This post is inspired by one of my friends. He's been a business person for a very long time - He's dabbled in many businesses and never been able to get a business off the ground. He's very well connected and has amazing drive and energy but ends up never being able to really build a business. Whenever I discuss him with common friends, the view is the same - he's always perceived as a trader or a wheeler dealer. I thought I should write about a few basic principles in life which could probably help those who struggle or find themselves in similar situations.

    1. Develop Competence. Competence comes from knowing stuff really really well. Much better than anyone else. Knowledge that can just not be found in books or on the internet. Competence so deep that it requires years of study and focus and perspective.

    2. Build relationships. People do business with people they are comfortable with. Don't look at every person and think "How can I make some money from the 30 mins that I am spending with this person?" Recognize that you and the other person were doing other things before the meeting and have probably a schedule planned out already for things to do after this meeting. It is possible that one out of 500 people you meet may discuss something that is mind blowingly amazing and you would want to drop everything and focus on the same, but if that becomes 40 or 50 out of 100 people you meet, you are probably not reacting rationally.

    3. Understand that building a real business takes time, energy and people. All of these are in short supply. The money comes if you are lucky when a dedicated team is provided the necessary resources and kept motivated and incentivized to attack a truly great market. It is not possible for you to attack multiple such markets simultaneously.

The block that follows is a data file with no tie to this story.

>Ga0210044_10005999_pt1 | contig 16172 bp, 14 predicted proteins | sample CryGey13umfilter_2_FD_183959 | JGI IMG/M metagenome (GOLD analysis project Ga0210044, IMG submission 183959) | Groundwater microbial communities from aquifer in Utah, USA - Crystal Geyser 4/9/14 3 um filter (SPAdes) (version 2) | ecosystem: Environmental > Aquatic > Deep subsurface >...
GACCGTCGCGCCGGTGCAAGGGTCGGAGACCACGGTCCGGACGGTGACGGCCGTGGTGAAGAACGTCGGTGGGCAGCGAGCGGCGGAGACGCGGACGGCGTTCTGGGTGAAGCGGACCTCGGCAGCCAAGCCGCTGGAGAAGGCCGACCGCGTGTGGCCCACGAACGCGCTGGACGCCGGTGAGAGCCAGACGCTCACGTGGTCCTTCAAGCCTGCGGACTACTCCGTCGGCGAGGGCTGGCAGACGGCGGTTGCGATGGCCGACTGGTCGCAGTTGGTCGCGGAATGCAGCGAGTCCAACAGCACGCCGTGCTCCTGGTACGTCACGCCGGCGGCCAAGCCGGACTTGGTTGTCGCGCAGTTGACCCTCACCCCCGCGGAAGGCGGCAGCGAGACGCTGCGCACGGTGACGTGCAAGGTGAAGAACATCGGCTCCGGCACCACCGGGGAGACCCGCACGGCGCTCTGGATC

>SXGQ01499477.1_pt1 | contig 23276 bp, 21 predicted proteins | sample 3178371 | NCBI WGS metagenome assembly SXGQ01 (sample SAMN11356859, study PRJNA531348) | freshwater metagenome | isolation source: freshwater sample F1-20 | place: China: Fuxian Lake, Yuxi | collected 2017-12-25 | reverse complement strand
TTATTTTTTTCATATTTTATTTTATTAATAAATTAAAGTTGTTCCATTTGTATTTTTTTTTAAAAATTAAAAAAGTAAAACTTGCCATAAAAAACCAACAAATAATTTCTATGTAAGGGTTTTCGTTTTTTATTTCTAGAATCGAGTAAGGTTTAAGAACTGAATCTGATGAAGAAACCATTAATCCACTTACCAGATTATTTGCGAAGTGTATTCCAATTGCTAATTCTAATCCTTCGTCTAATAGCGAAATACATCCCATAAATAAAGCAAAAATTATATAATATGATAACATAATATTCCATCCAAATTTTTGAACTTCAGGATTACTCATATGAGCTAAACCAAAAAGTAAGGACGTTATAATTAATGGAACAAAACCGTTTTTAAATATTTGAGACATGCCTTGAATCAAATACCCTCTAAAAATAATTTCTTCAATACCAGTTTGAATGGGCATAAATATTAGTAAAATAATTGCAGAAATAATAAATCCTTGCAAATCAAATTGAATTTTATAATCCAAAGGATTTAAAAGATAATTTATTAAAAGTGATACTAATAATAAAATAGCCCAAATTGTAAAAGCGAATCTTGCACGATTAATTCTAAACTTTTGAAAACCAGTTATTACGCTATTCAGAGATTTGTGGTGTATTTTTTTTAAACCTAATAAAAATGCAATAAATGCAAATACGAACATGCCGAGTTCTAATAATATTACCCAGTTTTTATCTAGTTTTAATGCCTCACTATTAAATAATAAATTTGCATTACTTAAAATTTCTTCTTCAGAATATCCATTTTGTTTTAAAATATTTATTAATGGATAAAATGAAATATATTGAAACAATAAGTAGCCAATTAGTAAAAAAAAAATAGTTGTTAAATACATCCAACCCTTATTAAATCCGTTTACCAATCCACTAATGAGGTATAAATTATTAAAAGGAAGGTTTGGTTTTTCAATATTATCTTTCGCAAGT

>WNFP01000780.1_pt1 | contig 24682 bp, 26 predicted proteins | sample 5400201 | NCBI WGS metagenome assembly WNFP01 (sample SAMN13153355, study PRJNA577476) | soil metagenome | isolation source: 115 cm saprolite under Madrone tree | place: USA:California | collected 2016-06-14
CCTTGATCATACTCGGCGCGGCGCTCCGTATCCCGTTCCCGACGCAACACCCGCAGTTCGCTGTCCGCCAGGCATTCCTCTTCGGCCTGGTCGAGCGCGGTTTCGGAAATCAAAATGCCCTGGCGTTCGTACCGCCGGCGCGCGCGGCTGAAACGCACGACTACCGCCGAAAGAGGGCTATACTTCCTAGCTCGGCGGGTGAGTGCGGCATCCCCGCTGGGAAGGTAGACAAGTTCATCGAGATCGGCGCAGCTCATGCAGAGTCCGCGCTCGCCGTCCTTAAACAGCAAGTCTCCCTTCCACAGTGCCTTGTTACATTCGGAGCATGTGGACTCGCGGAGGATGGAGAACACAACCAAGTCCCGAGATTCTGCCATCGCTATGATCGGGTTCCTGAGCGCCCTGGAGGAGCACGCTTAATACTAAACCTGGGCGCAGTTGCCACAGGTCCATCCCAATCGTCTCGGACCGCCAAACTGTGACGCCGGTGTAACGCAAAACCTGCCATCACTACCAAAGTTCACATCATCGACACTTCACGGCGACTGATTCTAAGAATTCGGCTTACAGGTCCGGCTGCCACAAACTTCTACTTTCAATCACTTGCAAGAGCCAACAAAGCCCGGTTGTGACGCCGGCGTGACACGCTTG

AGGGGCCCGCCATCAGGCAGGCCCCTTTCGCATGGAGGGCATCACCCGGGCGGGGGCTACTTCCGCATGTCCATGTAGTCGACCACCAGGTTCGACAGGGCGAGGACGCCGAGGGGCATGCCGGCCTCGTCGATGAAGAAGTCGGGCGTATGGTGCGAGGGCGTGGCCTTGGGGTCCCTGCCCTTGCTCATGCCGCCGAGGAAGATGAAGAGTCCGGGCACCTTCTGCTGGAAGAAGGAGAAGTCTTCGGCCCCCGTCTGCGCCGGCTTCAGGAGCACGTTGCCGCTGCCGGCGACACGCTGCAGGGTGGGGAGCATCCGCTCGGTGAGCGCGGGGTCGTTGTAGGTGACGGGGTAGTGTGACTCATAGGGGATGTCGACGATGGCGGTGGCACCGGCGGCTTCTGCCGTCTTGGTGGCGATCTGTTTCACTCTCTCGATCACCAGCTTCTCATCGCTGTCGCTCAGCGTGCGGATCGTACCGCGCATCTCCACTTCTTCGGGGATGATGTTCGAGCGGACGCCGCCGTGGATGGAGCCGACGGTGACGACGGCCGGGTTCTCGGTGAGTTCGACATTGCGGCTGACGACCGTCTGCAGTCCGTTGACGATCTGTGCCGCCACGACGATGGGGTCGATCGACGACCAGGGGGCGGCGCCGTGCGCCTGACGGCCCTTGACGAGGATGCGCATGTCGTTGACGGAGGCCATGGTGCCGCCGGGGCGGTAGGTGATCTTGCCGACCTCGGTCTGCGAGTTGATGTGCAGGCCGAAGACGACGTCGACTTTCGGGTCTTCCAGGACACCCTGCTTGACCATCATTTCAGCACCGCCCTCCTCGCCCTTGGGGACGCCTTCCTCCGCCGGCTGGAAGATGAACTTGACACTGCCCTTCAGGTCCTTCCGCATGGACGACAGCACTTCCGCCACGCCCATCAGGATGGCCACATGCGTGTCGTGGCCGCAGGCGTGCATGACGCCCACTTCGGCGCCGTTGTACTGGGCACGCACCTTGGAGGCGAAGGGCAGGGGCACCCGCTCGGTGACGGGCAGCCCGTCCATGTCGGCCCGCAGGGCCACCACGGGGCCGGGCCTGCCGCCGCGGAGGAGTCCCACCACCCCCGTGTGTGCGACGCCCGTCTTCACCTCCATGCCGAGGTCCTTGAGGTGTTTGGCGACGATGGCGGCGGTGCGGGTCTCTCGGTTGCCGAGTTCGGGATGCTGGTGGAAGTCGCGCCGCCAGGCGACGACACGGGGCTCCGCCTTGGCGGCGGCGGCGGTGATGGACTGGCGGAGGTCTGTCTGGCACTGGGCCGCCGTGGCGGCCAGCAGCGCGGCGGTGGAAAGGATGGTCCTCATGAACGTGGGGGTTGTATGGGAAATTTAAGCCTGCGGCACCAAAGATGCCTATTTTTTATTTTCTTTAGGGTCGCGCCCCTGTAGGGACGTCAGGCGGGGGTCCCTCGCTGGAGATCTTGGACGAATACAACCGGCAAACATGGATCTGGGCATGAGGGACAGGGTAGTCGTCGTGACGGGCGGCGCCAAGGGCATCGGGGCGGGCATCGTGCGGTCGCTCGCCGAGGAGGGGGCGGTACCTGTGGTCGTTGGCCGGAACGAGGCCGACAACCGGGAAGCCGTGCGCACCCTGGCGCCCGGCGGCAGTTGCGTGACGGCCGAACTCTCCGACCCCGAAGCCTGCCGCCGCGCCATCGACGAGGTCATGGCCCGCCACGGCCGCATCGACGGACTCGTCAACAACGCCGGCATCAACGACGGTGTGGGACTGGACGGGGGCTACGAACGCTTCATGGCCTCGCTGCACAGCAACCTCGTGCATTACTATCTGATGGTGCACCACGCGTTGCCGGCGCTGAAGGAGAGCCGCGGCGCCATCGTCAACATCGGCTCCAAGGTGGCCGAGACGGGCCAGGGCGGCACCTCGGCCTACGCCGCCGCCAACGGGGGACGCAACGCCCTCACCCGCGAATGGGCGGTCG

4. Recognize that you as someone who knows the customer is unimportant. A company who has real competence and has an acclaimed product most probably is known to customers. Even if they did not know the decision maker, they could easily get a meeting by displaying their credentials. You cannot make money without the assistance of their brand. You don't have credibility without the company who owns the product.

    5. Recognize the business that you are in. Very few people have the balls to be 'traders' - A trader is one who makes money by using capital. He buys lows and sells high (f he is astute). A distributor is one who makes money by acquiring rights to a product and distributing it to individual buyers. If you are not paying money upfront or taking a bet on the actual movement of the price of what you are selling you most probably are a distributor. A stock broker is a distributor. A stock trader who is buying / selling to generate money is a trader. If you are a distributor, focus on building your distribution network. Don't try to or expect trader margins in the distributor model.

    6. Don't bullshit / Go into Hyperbole. The world is small. Your shit will hit the fan and you will look like an idiot.

    and last and more importantly

    7. Take baby steps. Decisions makers unfortunately have to tolerate lots of bullshitters. Decide on the one thing you want to do and take baby steps towards your goal. Celebrate the small wins and build competence and your team so that you can take larger steps in the future. Winning small battles early will help you in laying the foundation of a profitable quality oriented business - fundamentals that will hold you in good stead in the future.